The Department of Energy's Wind Vision report released in March details a scenario where 10% of the United States' end-use demand can be met with wind power by 2020, 20% by 2030, and 35% by 2050. Achieving these milestones would be challenging, says DOE, but doable provided the right policies are maintained (i.e. public subsides), project permitting is streamlined, community acceptance increased, and technology advancements that improve turbine output become mainstream.
DOE's Vision was followed-up last month with Enabling Wind Power Nationwide, a sister document aimed at explaining how we can unlock the nation's vast wind riches by increasing hub heights up to 140 meters (460 feet). That's hub height, which means towers only, absent the blades, standing taller than almost every turbine operating in the U.S. today. If we can get to the prevailing winds 500-feet above the earth's surface, we should achieve marked increases in average capacity factors, or so DOE claims.
But not so fast!
The Germany Experience: Tall Towers, Low Production
In Enabling, DOE continually points to Germany's success at being able to install larger turbines. And it's true, there are bigger turbines, with average hub heights in 2014 of 116 meters. But what DOE omits from its document is that Germany has not experienced any notable increase in capacity factors with the taller turbines. Conservatively, Germany's capacity factors are dismal, wallowing at under 20%.
* Capacity factors are computed using installed MW from the prior year to avoid projects with partial year production.
Lower capacity factors mean more turbines, but apparently Germany's focus is on national performance with little regard for the sheer number of turbines needed. Turbine forests are beginning to unnerve even green-minded Germans who are protesting the towers and related transmission.
As in Germany, taller hub heights in the US have not always translated into higher production numbers. The Hardscrabble wind project (100 m hub height) in New York state has produced at or under 28% capacity factor since it went online in 2011. This is in line with other projects in the state with 80 m hub heights. Iowa's Pocahontas Prairie wind farm, also with 100 m hub heights, produced at 35.4% in 2014. While better than the NY project, it's well below other Iowa projects with 80 m hub heights.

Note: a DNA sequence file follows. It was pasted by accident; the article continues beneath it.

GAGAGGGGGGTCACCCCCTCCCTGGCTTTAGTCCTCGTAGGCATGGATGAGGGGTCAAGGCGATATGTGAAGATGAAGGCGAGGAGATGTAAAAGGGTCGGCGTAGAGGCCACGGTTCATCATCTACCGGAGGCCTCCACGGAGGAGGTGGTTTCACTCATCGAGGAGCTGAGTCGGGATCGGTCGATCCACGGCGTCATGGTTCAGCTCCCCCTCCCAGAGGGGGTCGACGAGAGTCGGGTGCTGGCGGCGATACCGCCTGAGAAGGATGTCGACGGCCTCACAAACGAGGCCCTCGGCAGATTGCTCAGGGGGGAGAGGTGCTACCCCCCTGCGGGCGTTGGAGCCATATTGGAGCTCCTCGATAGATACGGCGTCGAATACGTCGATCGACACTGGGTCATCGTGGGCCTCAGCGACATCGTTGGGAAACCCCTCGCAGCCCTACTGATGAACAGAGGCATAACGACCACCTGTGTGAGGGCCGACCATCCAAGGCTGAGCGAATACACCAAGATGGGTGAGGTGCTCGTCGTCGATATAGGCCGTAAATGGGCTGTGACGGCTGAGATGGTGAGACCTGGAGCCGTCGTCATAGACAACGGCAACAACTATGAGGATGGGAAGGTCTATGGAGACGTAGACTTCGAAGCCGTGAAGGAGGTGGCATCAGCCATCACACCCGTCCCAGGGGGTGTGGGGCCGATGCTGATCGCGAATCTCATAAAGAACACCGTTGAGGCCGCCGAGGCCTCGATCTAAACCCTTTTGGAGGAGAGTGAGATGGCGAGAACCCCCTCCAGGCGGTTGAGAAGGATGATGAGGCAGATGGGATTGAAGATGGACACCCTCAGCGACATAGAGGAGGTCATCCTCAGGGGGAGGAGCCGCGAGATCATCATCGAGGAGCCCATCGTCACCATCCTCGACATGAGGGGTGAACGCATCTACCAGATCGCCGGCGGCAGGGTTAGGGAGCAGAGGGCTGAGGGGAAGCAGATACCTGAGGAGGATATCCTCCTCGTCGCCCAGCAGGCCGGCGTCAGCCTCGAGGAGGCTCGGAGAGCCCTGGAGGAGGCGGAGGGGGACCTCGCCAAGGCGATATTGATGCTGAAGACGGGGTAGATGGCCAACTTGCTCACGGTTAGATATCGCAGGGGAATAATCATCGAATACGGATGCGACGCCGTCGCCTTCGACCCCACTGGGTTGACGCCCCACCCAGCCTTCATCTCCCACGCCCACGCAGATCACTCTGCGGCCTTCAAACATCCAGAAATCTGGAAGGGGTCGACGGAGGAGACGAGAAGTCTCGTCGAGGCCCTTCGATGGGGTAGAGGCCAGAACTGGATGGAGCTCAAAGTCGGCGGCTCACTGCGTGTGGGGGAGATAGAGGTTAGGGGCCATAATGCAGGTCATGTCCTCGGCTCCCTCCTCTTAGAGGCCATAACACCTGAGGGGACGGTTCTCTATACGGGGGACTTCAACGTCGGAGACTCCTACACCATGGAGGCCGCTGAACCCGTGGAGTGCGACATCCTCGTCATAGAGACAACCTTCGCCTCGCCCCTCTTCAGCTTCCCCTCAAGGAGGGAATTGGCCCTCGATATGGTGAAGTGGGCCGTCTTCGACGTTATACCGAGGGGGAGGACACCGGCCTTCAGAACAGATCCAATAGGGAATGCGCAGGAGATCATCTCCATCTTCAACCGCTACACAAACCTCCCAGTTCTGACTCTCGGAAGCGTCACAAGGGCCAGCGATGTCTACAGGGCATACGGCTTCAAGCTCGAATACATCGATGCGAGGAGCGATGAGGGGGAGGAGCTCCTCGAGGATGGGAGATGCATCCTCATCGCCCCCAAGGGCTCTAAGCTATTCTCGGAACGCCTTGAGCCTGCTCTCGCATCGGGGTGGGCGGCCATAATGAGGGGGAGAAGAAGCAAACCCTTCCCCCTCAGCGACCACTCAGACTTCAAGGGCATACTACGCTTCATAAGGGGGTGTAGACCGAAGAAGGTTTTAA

Transporting Bigger Turbines
DOE's Enabling report does a reasonable job explaining the physical constraints of transporting larger turbine parts. Blades longer than 53 m (174 feet) are at the limit for road corners and curves. Overhead obstructions limit tower sections to no more than 4.6 meters in diameter (15 feet) on roads and 4 meters (13 feet) for rail. Alternate road routes may be found but generally have weight limits that restrict access.
Moving to segmented blades could help the transport issues, as would using concrete towers that can be manufactured on site but these carry their own set of issues. DOE suggests that it serve as the research arm -- and funder -- for new wind technology. After all, such projects "are usually low in terms of technology readiness level making them generally beyond the scope of existing industry," writes the DOE. This is another wind power cost that's rarely debated.
Other Barriers Stalling Wind
There are a multitude of barriers to achieving wider geographic development of wind in the US aside from those already cited.
Mandates. When the cash grant program was in effect, we saw a massive build-out of wind resulting in a number of states meeting or coming close to satisfying their renewable energy mandates. Michigan's RPS expires this year as does New York's. Kansas and Texas met their mandates and other states, including Ohio and North Carolina, are reevaluating their laws. West Virginia, meanwhile, has repealed it's RPS altogether.
Economics. Fewer utilities are signing contracts for wind and we are seeing a shift to corporate contracts for wind including IKEA and Microsoft. The economics of wind are worse today with low natural gas prices. Utilities are not as willing to sign above-market contracts which is putting pressure on developers to drop costs and keep profits up. This means building mainly in states where the permit rules are not onerous and where the wind regime assures more production tax credits. Texas, Oklahoma and Iowa are obvious fits. It's no surprise that several approved projects in Minnesota (here and here) had their permits revoked for failing to find a buyer.
The output of DOE's models are easy to promote but reality paints a very different picture. DOE's Vision assumes 7 GW of wind built per year between 2014 and 2020, followed by 12 gigawatts per year between 2020 and 2030, and 17 GW every year after until 2050. The Agency points to the progress since 2009 as proof that a more aggressive wind roll-out is possible. But in many ways, the success of U.S. wind in those years is the very reason wind development will not grow, but continue to slow.
 At the end of 2014, wind represented just 4.4% of US demand (66 gigawatts installed) with 50% sited in five states: Texas (14.2 GW), California (5.9 GW), Iowa (5.7 GW), Oklahoma (3.8 GW), and Illinois (3.5 GW), By 2050, DOE's models suggest that Texas, Iowa and Illinois could EACH have 60 GW or more of wind installed.
 Some concerns with DOE's Vision are addressed here.
 98% of the turbines sited in the U.S. have hub heights at 80 meters or less. To our knowledge, none stand taller than 100 meters.